Curated by SOFIA BELIMOVA
Welcome to the March round of Friday Reads! As we wait for the weather to warm up (and for our twenty-fifth issue to come out), The Common’s Literary Publishing Interns bring you book recommendations that explore love, identity, hope, and flaws.
Coco Mellors’s Cleopatra and Frankenstein, recommended by Sophie Durbin (intern)
Twenty-something Cleo and forty-something Frank marry on a whim. Cleo’s friends insist Frank only married her so she could get her green card; Cleo insists it was love. The rest of Coco Mellors’s debut novel deals with this same question: what does it mean to love?
Cleo and Frank first meet on New Year’s Eve. Although they don’t know each other, they’ve left the same party and decided to wander through the streets of New York together. Their instant chemistry and snappy, back-and-forth banter seem like the beginning of a rom-com, and I was instantly hooked. But it soon becomes clear that this is no fairytale romance and that love is a difficult thing to find in Cleo and Frank’s world.
Cleopatra and Frankenstein rotates around a cast of New York creatives who are fascinating and complex but far from likable. Mellors builds a rich and immersive world in which appearances are everything and weakness must be hidden. Coco, Frank, and the people in their orbit avoid sincerity and vulnerability at all costs. If they are disheveled, they are purposefully disheveled. Yet in spite of my struggles to access Mellors’s characters, I couldn’t turn away from their lives.
While many have compared Cleopatra and Frankenstein to the writing of Sally Rooney, the novel reminded me most of the New York Times Modern Love podcast. Mellors builds a rich and immersive world of New Yorkers searching for love by dipping into the minds of multiple characters apart from the titular couple.
Although I impulsively read Cleopatra and Frankenstein in one sitting, I’ve often found myself thinking back to its flawed characters. They may seem to exist in a rarefied world of after-parties and privilege, but at the end of the day they want what we all want: to be known and to be loved.
Jenny Zhang’s Sour Heart, recommended by Sarah Wu (intern)
Darkly compelling and deeply thoughtful, Jenny Zhang’s debut novel, Sour Heart, follows the lives of six different Chinese American girls across mismatching lifespans. In her unique, tumbling writing style, Zhang sweeps the readers through grotesquely realistic scenes and achingly tender moments. She leads us through a set of questions: what does it look like to hope for something so far in the future that it is almost obsolete? What does it feel to look back at an important memory and realize that you have forgotten what it was? What does it mean to be an acne-ridden, insecure teenager, a protective, yet cruel sister, a fearfully loving daughter?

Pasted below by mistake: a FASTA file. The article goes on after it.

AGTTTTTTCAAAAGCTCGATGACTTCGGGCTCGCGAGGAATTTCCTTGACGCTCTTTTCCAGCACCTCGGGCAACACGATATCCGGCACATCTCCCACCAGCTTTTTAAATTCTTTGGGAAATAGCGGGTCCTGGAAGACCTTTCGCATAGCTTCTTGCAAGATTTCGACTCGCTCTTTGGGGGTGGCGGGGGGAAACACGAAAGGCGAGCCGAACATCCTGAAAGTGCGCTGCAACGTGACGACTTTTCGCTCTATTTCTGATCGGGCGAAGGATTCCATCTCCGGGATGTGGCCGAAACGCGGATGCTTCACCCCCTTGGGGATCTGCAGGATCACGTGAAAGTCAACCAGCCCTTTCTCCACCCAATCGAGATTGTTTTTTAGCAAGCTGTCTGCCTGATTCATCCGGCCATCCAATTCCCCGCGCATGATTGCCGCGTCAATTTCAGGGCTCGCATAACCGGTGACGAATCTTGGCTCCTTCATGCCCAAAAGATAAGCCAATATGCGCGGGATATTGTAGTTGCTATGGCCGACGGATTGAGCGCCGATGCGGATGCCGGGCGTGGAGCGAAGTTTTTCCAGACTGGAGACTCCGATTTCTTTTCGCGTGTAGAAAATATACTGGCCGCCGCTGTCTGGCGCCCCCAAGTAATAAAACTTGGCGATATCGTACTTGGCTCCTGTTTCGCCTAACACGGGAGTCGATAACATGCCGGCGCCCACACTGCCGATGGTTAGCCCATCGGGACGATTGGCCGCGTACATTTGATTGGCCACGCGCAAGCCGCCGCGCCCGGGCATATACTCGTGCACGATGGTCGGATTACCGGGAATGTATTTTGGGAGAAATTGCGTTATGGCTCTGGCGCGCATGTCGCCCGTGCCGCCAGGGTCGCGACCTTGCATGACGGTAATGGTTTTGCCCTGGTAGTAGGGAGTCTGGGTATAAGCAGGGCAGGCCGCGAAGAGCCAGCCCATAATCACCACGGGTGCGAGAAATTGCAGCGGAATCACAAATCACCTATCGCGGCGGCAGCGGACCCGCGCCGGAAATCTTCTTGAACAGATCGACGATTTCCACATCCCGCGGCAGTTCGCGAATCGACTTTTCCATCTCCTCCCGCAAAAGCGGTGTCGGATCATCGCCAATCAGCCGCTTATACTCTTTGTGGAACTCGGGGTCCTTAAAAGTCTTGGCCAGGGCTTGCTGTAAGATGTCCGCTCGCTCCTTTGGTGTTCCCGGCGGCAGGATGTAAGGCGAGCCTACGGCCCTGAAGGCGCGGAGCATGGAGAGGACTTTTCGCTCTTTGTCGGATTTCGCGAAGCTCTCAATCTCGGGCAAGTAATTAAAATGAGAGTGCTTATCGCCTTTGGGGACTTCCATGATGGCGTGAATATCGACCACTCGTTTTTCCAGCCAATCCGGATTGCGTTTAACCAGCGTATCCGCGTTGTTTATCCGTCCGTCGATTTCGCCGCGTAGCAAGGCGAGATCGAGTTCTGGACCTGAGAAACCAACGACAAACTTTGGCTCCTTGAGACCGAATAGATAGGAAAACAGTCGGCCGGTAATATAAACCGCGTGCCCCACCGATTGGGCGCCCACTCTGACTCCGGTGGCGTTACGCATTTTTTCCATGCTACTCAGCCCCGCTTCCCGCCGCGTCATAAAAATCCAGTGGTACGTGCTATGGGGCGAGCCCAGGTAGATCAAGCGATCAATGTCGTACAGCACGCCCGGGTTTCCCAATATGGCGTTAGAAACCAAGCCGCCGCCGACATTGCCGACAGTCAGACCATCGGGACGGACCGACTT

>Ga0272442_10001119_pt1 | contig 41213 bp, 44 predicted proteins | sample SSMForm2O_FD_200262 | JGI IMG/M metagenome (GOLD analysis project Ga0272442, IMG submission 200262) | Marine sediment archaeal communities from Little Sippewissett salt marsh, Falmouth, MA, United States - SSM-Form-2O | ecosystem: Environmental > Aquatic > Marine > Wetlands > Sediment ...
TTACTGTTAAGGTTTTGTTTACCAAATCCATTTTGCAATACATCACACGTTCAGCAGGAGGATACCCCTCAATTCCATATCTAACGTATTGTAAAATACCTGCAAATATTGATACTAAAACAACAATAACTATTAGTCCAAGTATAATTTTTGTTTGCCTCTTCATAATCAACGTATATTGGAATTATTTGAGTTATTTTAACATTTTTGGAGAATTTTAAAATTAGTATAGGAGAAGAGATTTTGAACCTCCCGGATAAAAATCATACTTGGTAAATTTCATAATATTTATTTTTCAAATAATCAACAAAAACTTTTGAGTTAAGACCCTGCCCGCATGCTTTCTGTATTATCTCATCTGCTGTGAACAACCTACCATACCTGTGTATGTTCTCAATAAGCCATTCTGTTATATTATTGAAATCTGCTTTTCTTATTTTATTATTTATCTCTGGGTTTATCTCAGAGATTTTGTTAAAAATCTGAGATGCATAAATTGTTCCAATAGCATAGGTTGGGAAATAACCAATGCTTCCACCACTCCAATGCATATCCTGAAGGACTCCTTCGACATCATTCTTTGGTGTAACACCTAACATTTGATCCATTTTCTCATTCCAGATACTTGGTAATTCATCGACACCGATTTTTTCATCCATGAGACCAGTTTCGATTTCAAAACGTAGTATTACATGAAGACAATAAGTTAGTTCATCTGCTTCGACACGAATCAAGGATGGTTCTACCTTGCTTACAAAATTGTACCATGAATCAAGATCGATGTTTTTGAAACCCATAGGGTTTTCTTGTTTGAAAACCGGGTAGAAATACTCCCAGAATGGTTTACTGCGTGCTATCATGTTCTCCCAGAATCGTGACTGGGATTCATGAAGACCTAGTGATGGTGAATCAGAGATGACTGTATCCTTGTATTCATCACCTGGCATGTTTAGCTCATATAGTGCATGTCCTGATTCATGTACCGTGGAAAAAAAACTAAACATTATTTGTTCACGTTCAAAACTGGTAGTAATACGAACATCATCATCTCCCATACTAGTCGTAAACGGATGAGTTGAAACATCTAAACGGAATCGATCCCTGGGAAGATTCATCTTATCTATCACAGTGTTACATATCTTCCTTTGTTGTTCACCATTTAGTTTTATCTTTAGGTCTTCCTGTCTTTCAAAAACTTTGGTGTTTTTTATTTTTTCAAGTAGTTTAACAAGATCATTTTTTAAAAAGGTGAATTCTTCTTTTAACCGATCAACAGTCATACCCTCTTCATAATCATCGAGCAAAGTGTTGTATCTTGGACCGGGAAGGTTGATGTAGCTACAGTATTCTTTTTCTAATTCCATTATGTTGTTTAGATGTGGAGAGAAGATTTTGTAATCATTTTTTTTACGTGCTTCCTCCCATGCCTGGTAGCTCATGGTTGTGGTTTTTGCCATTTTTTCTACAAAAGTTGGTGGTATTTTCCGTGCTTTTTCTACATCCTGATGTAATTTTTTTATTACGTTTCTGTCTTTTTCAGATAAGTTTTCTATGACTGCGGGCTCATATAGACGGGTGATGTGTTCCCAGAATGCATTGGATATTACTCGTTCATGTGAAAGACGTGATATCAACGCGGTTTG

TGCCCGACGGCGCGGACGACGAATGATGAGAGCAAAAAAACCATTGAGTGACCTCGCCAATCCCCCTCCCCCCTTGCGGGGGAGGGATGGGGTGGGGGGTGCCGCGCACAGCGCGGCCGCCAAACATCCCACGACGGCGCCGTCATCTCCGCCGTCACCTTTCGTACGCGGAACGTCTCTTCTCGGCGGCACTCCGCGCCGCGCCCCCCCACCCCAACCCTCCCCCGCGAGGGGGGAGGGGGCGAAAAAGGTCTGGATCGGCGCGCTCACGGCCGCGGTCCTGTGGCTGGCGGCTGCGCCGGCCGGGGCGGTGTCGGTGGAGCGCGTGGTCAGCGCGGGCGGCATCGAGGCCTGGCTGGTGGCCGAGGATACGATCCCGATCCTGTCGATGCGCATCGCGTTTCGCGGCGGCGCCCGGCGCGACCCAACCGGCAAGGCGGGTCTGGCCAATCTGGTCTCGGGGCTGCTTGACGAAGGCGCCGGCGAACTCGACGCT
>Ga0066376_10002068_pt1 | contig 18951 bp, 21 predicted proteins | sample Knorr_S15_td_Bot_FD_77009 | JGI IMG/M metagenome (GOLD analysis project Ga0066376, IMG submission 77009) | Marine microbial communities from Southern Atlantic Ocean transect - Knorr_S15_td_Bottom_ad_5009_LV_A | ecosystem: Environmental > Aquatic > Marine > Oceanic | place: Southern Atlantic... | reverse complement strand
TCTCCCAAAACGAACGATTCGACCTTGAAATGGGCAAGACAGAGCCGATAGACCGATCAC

It is you, the reader, who is placed in the shoes of all of these characters. Before college, your baby brother wraps his arms around you and refuses to let go; only a few years later, you realize he no longer knows how to hug you. Before high school, you have learned to live under your parents’ protection; after, they are no longer the center of your world. Before school, you slept on an itchy mattress inside of a two-person apartment that housed ten people; now you live in Long Island in your nice, suburban house, in your nice, suburban town. Zhang artfully depicts these moments in her lovely, rambling prose as she carefully breaks down linear notions of time and inflexibility. Her settings are fluid; they shift alongside her characters’ ever-changing thoughts and experiences. In these stories, Zhang manages to paint moving brushstrokes of violence and love in a narrative that is so complicatedly, tenderly full that her characters seem almost real.
Zhang’s book reminds me of adolescence, the emotions from a child who is both in the process of simultaneously growing and regressing. Desire to know an immigrant parent’s story. Envy in middle-school, childhood politics. Fear of close friends and even closer family. The paradox of knowing a parent so deeply, so routinely, that when you return back home, their sudden, strange closeness seems all but familiar. The paradox of loving someone so much that you think you could hate them. The teenage heart ferments; it sours. Yet, the protagonists are strangely self-aware, self-criticizing. Sour Heart comes in the body of a teenager with the voice of someone much older, more bitter. The narrator’s voice bites. Similarly, the act of reading Zhang’s book can be likened to taking a bite from one’s own heart. I dig my teeth into my heart’s tense flesh, and the spurt of sour juice hits my tongue; I wince. The melody of sweet, sour stickiness sings/burns against my inner cheek, and I can only swallow.